Dominican Republic Culture

Dominican Republic Culture

North America

Dominican culture is a mixture of European, African and, to a lesser degree, indigenous elements. Among the popular festivals that are known in the country is the carnival, which is celebrated in many communities. There is even a Maroon Carnivalrelated more to African than European customs. In addition, there are the patron saint festivals that each community celebrates in homage to its patron saint.

The nation is known for two musical rhythms called merengue and bachata, both of which have been popular since the mid-20th century. The merengue is based on musical elements such as the tambora, güiro and accordion along with other unique elements of the Dominican style. It receives great recognition through the popular singer and songwriter Juan Luis Guerra and also the famous Johnny Ventura and Sergio Vargas.


The Dominican Republic is made up of 68.9% Catholics, 18.2% Evangelicals, 10.6% non-religious, and 2.3% others. [33] Some sources place atheists at 7% and others almost 10%. [34] Recent immigration, as well as proselytism, has brought other religions, such as, Spiritist: 1.2%, The Church of Jesus Christ of Latter-day Saints: 1.1%, Buddhist: 0.10%, Bahá’í: 0.1%, Islam: 0.02%, Judaism: 0.01%, Traditional Chinese Religion: 0.1%. There are an unknown number of voodoo practitioners. [35]

Judaism appeared in the Dominican Republic in the late 1930s. During World War II, a group of Jews escaped from Nazi Germany who took refuge in the Dominican Republic and founded the town of Sosúa. They have remained the center of the Jewish population ever since. [36] Atheism became official recently in the country with the appearance of the Ateodom group (‘atheists of the Dominican Republic’), with more than 400 militants from all strata. With the passage of time the members have increased, according to its founder Quilvio Vásquez. [37]


According to educationvv, the official language of the country is Spanish and in current speech its Antillean form (Caribbean Spanish) is used. Many Africanisms, neologisms and foreigners are used, especially from English, due to the cultural pressure originating from the United States of America.

Due to the large population of Haitians residing in the country, the use of Haitian Creole is common, especially in the border regions with Haiti, but it is spoken only by Haitian residents, mostly illegal, in the country. Relations with Haiti and its strong Africanness have led, due to the war history and abysmal cultural differences, to a concealment of the African contribution to the Dominican culture that today is increasingly recognized.


Dominican cuisine is predominantly a mix between Spanish, Taino, and African. The typical cuisine is quite similar to what can be found in other Latin American countries, but many of the names of the dishes are different. A typical breakfast consists of mangú (boiled green banana puree) and eggs, a dish that the Dominican Republic shares with Cuba and Puerto Rico. In other versions it is accompanied by fried meat (usually with Dominican salami) or cheese. As in Spain, lunch is the main, and most important meal of the day. Lunch usually consists of rice, meat (either chicken, beef, pork or fish), habichuela (beans), and a serving of salad, commonly called “la Bandera.” The sancocho is a stew often with seven varieties of meat. [38]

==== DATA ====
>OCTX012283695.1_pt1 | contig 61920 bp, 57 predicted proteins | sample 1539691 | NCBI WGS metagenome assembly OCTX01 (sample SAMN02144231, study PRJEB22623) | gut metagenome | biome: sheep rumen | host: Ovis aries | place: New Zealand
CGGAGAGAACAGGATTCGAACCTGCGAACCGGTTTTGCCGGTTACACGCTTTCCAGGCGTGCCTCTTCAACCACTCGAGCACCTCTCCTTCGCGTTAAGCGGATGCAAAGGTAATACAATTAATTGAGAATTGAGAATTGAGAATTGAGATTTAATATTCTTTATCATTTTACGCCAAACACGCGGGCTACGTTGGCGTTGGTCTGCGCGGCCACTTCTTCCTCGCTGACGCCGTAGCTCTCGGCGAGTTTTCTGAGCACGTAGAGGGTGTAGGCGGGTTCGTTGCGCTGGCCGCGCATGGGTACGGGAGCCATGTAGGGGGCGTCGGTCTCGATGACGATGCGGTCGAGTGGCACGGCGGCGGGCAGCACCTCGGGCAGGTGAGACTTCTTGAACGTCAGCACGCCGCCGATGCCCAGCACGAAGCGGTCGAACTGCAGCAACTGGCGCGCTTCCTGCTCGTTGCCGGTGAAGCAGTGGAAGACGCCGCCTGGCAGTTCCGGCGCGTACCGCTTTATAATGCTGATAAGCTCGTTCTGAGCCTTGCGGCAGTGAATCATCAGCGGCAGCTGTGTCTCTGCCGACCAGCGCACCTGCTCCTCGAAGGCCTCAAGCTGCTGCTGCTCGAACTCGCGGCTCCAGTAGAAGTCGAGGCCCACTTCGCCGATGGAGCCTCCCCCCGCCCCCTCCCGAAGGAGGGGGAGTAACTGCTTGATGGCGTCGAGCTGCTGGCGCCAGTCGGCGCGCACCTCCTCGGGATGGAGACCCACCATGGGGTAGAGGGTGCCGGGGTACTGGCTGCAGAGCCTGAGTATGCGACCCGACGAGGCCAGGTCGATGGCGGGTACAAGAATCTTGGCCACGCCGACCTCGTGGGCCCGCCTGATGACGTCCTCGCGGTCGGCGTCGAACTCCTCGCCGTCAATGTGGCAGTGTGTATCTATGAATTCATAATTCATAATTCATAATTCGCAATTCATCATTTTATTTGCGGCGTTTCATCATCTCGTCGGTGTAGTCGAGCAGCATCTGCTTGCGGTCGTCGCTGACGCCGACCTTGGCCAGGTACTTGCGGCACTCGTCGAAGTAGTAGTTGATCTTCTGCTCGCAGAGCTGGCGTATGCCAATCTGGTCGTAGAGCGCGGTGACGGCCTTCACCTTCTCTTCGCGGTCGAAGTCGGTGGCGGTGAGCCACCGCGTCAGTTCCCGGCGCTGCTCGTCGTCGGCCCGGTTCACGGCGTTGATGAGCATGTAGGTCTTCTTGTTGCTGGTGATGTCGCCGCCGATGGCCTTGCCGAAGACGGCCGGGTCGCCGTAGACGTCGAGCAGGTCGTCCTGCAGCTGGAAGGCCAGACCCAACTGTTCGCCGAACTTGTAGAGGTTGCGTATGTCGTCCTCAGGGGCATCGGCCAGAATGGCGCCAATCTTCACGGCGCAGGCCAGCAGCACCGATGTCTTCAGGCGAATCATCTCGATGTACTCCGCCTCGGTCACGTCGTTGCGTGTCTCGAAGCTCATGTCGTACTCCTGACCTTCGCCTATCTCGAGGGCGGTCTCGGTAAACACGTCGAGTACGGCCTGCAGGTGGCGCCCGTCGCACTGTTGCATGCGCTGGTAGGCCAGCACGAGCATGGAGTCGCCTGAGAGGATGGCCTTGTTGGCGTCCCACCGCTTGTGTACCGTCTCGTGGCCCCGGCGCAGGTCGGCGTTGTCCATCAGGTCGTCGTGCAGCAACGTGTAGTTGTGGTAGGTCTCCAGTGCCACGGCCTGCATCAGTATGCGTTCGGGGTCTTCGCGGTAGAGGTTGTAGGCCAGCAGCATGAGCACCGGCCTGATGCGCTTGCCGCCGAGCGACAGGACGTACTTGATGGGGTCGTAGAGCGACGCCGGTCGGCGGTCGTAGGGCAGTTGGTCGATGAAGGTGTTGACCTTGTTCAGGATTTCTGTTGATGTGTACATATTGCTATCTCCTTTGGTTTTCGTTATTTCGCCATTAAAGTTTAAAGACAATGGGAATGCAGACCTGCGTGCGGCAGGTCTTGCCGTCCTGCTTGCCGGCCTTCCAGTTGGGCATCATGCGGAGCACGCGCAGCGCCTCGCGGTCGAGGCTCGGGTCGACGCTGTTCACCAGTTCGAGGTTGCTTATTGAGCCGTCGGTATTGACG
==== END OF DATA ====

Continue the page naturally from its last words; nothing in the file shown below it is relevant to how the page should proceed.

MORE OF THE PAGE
The Dominican sport is recognized for its contribution to the development of baseball and as an inexhaustible source of virtuous players in the North American Major Leagues. They have stood out there: Juan Marichal, David Ortiz, Albert Puyol, Bartolo Colón, etc. In recent times, the development of his volleyball and athletics is notable, where great champions such as Félix Sánchez appear. [39] In boxing, the country has produced dozens of top-level fighters and several world champions [40] such as Joan Guzmán. Basketball it also enjoys a relatively high level of popularity. Al Horford, Felipe López, Charlie Villanueva and Francisco García are among the players of Dominican origin who have made it to the NBA.

Some Dominicans also follow soccer administered by the Dominican Soccer Federation ; [41] and American football controlled by the Dominican American Football League. [42] Volleyball, which was introduced in 1916 by the US Marines, is controlled by the Dominican Volleyball Federation. Other sports practiced in the country are Tae Kwon Do, with the Olympic silver medalist Gabriel Mercedes ; and judo. [43]


The prevalence of HIV / AIDS in the Dominican Republic in 2003 stood at an estimated 1.7 percent, with an estimated 88,000 Dominicans being HIV-positive. A mission sponsored by the United States is helping fight AIDS in the Dominican Republic. Although since the first case of AIDS was registered in the country in 1983, the disease has become the main cause of death in women between 15 and 49 years of age and in adults of productive age. The dengue is endemic in the country, and there are cases of malaria. [44] In 2007, the Dominican Republic had a birth rate of 22.91 per 1000, and a death rate of 5.32 per 1000. [45]

The practice of abortion is illegal in all aspects in the country, a prohibition that includes the following concepts of rape, incest, and in situations where the mother’s health is in danger. This prohibition was contained tacitly in Article 8.1 of the previous constitution of the 25 July of the 2002, but it was with the enactment of the current Constitution, dated 26 January of the 2010, which expressly Dominican legislature dealt with it. In effect, Article 37 of the current constitution establishes the following:

“Right to life. The right to life is inviolable from conception to death. The death penalty may not be established, pronounced or applied, in any case.”

Dominican Republic Culture